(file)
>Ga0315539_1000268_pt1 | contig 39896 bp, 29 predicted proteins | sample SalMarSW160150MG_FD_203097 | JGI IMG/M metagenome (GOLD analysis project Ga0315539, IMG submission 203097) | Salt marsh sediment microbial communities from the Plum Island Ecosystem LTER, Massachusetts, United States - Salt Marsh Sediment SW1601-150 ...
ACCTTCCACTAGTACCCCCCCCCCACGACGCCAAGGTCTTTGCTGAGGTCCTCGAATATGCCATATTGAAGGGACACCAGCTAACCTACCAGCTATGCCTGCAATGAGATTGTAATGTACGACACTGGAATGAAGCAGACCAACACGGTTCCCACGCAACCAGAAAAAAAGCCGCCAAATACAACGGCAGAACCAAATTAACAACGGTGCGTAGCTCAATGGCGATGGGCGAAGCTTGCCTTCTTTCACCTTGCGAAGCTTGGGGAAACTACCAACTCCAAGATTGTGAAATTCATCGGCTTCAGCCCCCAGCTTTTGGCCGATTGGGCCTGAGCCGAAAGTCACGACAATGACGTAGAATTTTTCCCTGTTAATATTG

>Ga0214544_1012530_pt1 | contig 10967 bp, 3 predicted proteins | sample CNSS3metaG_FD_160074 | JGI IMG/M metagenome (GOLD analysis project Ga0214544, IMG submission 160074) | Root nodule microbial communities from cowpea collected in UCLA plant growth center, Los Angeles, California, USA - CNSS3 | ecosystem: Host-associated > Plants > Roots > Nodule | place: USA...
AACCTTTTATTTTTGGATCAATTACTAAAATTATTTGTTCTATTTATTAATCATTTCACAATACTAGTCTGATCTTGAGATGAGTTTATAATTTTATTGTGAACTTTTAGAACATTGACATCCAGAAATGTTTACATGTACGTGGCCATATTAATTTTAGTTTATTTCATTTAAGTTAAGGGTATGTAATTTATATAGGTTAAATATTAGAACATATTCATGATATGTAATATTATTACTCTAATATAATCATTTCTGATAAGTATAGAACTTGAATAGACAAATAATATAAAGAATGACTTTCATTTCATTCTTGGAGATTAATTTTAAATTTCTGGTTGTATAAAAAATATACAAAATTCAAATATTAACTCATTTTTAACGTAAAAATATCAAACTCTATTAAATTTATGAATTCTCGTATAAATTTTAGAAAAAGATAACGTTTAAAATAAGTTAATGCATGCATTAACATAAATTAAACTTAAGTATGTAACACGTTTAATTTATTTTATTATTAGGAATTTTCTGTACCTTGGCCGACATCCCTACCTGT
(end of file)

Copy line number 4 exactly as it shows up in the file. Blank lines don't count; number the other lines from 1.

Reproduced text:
AACCTTTTATTTTTGGATCAATTACTAAAATTATTTGTTCTATTTATTAATCATTTCACAATACTAGTCTGATCTTGAGATGAGTTTATAATTTTATTGTGAACTTTTAGAACATTGACATCCAGAAATGTTTACATGTACGTGGCCATATTAATTTTAGTTTATTTCATTTAAGTTAAGGGTATGTAATTTATATAGGTTAAATATTAGAACATATTCATGATATGTAATATTATTACTCTAATATAATCATTTCTGATAAGTATAGAACTTGAATAGACAAATAATATAAAGAATGACTTTCATTTCATTCTTGGAGATTAATTTTAAATTTCTGGTTGTATAAAAAATATACAAAATTCAAATATTAACTCATTTTTAACGTAAAAATATCAAACTCTATTAAATTTATGAATTCTCGTATAAATTTTAGAAAAAGATAACGTTTAAAATAAGTTAATGCATGCATTAACATAAATTAAACTTAAGTATGTAACACGTTTAATTTATTTTATTATTAGGAATTTTCTGTACCTTGGCCGACATCCCTACCTGT